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October 2004
Hair Show: An Interview with Leslie Small

Hair Show: An Interview with Leslie Small

By Wilson Morales

Independent films are all up against the studios films. It's a chance to tell your story without having any interference from more than just one person. It's a chance where you can find out if there's audience out willing to see your film because of either of the talent or the plot. The same happens with a studio film but the difference is the marketing process. With indies, there's not a lot of capital to spend, so the word of mouth is really a big deal. In the world of black cinema, there's always a common theme that seems to sell at a certain time period. With the success of "Barbershop" a few years ago, everyone's now tapping into that genre and spawning variations of that theme. Earlier this year, we had the sequel to "Barbershop" and we also had "Nora's Hair Salon" come out on DVD. Next year, Queen Latifah will be starring in "Beauty Shop", which coincidentally was the title of another film that is slated to come out this year. That film, an indie, is now called "Hair Show" and stars actress-comedian MoNique. Blackfilm.com had the chance to speak to its director, Leslie Small, about the film and the process he went through to get the film in theaters.

Take me through the development of this film

Leslie Small: Initially, I was working with MoNique getting ready to do her one woman comedy show, One Night Stand, which is out on DVD; and the producer of that along with myself talked about doing a female comedy surrounding the world of hair, glamour and fashion. So we approached MoNique with it, and she signed on, and we approached Kellita Smith and she said she would be interested in doing it. So we sort of brainstormed and came up with the concept of having to go to hair shows and I liked that whole world of hair shows. We agreed that we would do something, a comedy set in high fashion, a hair show, and we brought in a couple of writers and developed a script, and we shot it. We went from idea to script to production.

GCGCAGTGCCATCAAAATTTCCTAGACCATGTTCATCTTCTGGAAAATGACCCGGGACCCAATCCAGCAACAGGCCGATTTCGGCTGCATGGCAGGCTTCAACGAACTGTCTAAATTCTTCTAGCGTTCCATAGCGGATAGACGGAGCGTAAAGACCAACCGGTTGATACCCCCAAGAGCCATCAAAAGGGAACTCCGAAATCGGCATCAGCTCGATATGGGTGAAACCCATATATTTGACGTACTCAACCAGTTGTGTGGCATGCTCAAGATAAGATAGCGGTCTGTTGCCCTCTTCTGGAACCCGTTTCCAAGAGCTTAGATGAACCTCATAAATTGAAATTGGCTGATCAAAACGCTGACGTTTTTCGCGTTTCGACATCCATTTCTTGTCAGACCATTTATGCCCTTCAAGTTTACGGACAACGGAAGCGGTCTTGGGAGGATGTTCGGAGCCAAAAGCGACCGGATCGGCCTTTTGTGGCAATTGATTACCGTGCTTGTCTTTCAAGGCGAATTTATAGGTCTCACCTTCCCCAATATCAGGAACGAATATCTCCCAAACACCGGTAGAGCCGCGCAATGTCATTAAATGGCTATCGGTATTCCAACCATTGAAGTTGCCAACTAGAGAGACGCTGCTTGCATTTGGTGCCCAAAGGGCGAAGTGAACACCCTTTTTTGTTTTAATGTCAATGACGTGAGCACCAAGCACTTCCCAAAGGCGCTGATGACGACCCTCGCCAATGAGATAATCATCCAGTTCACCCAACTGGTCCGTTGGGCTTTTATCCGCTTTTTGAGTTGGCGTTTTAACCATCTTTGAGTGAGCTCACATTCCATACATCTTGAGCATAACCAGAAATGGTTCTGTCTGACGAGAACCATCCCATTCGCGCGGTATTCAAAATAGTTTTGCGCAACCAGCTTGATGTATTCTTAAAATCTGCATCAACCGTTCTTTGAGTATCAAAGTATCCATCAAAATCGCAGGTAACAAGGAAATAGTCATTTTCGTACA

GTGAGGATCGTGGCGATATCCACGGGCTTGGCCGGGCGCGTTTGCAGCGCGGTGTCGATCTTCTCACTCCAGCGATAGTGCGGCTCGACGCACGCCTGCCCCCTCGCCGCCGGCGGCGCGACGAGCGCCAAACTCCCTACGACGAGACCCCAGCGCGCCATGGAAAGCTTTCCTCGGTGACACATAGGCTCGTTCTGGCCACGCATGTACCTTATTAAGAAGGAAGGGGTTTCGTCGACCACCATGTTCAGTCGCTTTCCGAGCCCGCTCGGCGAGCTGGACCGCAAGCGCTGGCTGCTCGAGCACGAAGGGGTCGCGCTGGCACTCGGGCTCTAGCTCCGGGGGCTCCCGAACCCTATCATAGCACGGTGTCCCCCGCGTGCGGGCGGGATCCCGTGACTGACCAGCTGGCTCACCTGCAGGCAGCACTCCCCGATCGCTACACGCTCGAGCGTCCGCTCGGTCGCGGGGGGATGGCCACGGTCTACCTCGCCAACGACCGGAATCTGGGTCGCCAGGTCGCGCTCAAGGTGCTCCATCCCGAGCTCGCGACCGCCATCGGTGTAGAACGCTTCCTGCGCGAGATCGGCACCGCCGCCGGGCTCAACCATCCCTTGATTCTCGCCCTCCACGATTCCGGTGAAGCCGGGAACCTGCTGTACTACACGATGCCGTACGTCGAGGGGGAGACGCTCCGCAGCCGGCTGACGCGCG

Was there any challenge in trying to get this film to theaters?

LS: Actually, what happened was when we went out to the marketplace, several studios wanted to put the film out, and they were talking about putting it out in 1200 theaters, but the complications we ran into, and it was nice to be 1200 theaters, but films like this sort of make their money in DVD sales. Theatrical releases pay the bills, and DVD is the profit, and the profit margin that we would have been able to participate in on the studio side was very minimal; almost like non-existent. We decided as a collective as opposed to taking a deal that really wouldn't benefit us to raise the P & A funds ourselves and hire an independent theater booker and put the movies out ourselves and platform it. Because they were trying to put it out in so many theaters, we already knew that we had a strong piece enough that studio executives believed it would do well and penetrate the market strongly; and so we weren't willing to give up all of the profit potential just to be associated with a studio release.